(This article belongs to the Special Issue Selected papers from Thematic Meeting “Materials for Energy”)
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Open AccessArticle New Studies of the Physical Properties of Metallic Amorphous Membranes for Hydrogen Purification
Challenges 2017, 8(1), 4; doi:10.3390/challe8010004
Received: 22 December 2016 / Revised: 6 February 2017 / Accepted: 7 February 2017 / Published: 10 February 2017
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Abstract
Amorphous metallic membranes display promising properties for hydrogen purification up to an ultrapure grade (purity > 99.999%). The hydrogen permeability through amorphous membranes has been widely studied in the literature. In this work we focus on two additional properties, which should be considered
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Amorphous metallic membranes display promising properties for hydrogen purification up to an ultrapure grade (purity > 99.999%). The hydrogen permeability through amorphous membranes has been widely studied in the literature. In this work we focus on two additional properties, which should be considered before possible application of such materials: the propensity to crystallize at high temperatures should be avoided, as the crystallized membranes can become brittle; the hydrogen solubility should be high, as solubility and permeability are proportional. We investigate the crystallization process and the hydrogen solubility of some membranes based on Ni, Nb, and Zr metals, as a function of Zr content, and with the addition of Ta or B. The boron doping does not significantly affect the crystallization temperature and the thermal stability of the membrane. However, the hydrogen solubility for p ~7 bar is as high as H/M ~0.31 at T = 440 °C and H/M ~0.27 at T = 485 °C. Moreover, the membrane does not pulverize even after repeated thermal cycles and hydrogenation processes up to 485 °C and 7 bar, and it retains its initial shape. Full article
(This article belongs to the Special Issue Selected papers from Thematic Meeting “Materials for Energy”)
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Open AccessArticle Ionic Mobility and Phase Transitions in Perovskite Oxides for Energy Application
Challenges 2017, 8(1), 5; doi:10.3390/challe8010005
Received: 30 December 2016 / Accepted: 7 February 2017 / Published: 13 February 2017
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Abstract
Perovskite oxides find applications or are studied in many fields related to energy production, accumulation and saving. The most obvious application is oxygen or proton conductors in fuel cells (SOFCs), but the (anti)ferroelectric compositions may find application in high energy capacitors for energy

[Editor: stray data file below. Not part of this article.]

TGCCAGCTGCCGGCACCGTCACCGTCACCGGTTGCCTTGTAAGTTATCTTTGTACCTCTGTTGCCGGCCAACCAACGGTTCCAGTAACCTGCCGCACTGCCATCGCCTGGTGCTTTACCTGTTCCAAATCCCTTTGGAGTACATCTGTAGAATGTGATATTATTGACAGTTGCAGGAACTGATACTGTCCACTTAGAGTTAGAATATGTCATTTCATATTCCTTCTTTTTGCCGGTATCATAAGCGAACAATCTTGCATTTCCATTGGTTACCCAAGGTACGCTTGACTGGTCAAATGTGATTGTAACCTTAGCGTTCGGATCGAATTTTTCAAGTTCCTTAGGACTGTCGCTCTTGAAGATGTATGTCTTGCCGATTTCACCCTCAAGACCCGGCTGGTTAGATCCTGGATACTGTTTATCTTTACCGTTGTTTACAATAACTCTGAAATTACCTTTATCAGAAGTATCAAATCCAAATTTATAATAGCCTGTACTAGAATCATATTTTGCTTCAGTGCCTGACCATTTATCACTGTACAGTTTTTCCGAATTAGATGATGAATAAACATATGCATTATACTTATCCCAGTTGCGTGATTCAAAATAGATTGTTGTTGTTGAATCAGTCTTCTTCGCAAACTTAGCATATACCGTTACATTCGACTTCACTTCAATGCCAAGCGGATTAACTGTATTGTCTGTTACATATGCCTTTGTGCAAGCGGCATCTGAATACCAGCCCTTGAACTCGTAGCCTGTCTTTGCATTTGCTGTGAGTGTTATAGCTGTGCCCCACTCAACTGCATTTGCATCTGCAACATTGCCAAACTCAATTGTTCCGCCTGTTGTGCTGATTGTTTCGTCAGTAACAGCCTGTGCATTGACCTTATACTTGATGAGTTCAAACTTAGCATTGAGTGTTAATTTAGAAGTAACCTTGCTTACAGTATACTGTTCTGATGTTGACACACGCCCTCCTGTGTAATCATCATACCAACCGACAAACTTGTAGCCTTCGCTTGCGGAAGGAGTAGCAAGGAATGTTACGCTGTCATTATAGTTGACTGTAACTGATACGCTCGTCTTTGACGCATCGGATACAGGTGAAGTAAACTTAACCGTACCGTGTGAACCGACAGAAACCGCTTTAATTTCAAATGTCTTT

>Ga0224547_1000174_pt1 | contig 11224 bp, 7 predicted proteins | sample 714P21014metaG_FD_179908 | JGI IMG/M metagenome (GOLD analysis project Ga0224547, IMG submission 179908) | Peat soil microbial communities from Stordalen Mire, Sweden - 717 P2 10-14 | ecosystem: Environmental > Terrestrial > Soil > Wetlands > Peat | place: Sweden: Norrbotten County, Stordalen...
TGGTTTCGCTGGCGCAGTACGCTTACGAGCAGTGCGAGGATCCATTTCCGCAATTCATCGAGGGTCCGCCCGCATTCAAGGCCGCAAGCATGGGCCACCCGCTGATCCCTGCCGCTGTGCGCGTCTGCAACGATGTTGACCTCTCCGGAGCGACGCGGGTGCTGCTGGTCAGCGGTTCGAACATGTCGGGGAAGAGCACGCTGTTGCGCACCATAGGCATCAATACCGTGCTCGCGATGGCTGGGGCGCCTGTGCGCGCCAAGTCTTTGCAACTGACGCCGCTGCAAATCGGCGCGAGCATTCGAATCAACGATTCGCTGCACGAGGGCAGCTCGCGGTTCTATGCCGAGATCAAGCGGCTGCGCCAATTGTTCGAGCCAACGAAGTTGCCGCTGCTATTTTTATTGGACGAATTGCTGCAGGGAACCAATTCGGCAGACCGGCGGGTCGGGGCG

[...] Read more.
Perovskite oxides find applications or are studied in many fields related to energy production, accumulation and saving. The most obvious application is oxygen or proton conductors in fuel cells (SOFCs), but the (anti)ferroelectric compositions may find application in high energy capacitors for energy storage, efficient electrocaloric cooling, and electromechanical energy harvesting. In SOFCs, the diffusion of O vacancies and other mobile ionic species, such as H+, are at the base of the functioning of the device, while in the other cases they constitute unwanted defects that reduce the performance and life-time of the device. Similarly, the (anti)ferroelectric phase transitions are a requisite for the use of some types of devices, but the accompanying domain walls can generate extended defects detrimental to the life of the material, and structural phase transformations should be avoided in SOFCs. All these phenomena can be studied by mechanical spectroscopy, the measurement of the complex elastic compliance as a function of temperature and frequency, which is the mechanical analogue of the dielectric susceptibility, but probes the elastic response and elastic dipoles instead of the dielectric response and electric dipoles. The two techniques can be combined to provide a comprehensive picture of the material properties. Examples are shown of the study of structural transitions and hopping and tunnelling processes of O vacancies and H in the ion conductor BaCe1-xYxO3-x and in SrTiO3-x, and of the aging and fatigue effects found in PZT at compositions where the ferro- and antiferroelectric states coexist. Full article